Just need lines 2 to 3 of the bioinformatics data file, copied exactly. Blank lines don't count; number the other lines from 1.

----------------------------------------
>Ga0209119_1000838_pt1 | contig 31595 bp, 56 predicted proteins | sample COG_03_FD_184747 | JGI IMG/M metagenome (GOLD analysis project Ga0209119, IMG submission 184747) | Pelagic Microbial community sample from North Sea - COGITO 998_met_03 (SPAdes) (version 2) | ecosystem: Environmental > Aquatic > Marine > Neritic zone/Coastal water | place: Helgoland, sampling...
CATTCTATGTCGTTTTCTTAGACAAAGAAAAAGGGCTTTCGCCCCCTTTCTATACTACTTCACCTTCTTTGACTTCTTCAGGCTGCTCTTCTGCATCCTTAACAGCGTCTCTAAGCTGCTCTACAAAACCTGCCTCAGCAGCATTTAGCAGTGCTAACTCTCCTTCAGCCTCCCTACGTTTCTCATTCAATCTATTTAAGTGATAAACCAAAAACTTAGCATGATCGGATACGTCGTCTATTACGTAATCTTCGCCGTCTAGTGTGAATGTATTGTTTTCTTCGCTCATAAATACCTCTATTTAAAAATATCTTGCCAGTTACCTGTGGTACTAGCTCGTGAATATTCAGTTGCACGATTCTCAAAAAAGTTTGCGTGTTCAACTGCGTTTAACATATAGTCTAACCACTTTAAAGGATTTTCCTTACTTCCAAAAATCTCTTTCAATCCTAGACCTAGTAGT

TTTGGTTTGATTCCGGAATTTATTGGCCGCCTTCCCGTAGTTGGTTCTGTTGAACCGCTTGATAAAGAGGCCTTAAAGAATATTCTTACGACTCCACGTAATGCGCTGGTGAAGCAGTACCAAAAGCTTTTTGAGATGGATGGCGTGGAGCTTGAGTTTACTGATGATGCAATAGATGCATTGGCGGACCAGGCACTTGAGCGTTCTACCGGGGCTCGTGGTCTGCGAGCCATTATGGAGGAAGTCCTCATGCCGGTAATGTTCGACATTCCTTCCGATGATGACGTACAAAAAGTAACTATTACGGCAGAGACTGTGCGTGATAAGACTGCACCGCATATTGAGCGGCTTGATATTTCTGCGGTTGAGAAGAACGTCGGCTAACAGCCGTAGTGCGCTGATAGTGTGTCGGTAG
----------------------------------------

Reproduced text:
CATTCTATGTCGTTTTCTTAGACAAAGAAAAAGGGCTTTCGCCCCCTTTCTATACTACTTCACCTTCTTTGACTTCTTCAGGCTGCTCTTCTGCATCCTTAACAGCGTCTCTAAGCTGCTCTACAAAACCTGCCTCAGCAGCATTTAGCAGTGCTAACTCTCCTTCAGCCTCCCTACGTTTCTCATTCAATCTATTTAAGTGATAAACCAAAAACTTAGCATGATCGGATACGTCGTCTATTACGTAATCTTCGCCGTCTAGTGTGAATGTATTGTTTTCTTCGCTCATAAATACCTCTATTTAAAAATATCTTGCCAGTTACCTGTGGTACTAGCTCGTGAATATTCAGTTGCACGATTCTCAAAAAAGTTTGCGTGTTCAACTGCGTTTAACATATAGTCTAACCACTTTAAAGGATTTTCCTTACTTCCAAAAATCTCTTTCAATCCTAGACCTAGTAGT

TTTGGTTTGATTCCGGAATTTATTGGCCGCCTTCCCGTAGTTGGTTCTGTTGAACCGCTTGATAAAGAGGCCTTAAAGAATATTCTTACGACTCCACGTAATGCGCTGGTGAAGCAGTACCAAAAGCTTTTTGAGATGGATGGCGTGGAGCTTGAGTTTACTGATGATGCAATAGATGCATTGGCGGACCAGGCACTTGAGCGTTCTACCGGGGCTCGTGGTCTGCGAGCCATTATGGAGGAAGTCCTCATGCCGGTAATGTTCGACATTCCTTCCGATGATGACGTACAAAAAGTAACTATTACGGCAGAGACTGTGCGTGATAAGACTGCACCGCATATTGAGCGGCTTGATATTTCTGCGGTTGAGAAGAACGTCGGCTAACAGCCGTAGTGCGCTGATAGTGTGTCGGTAG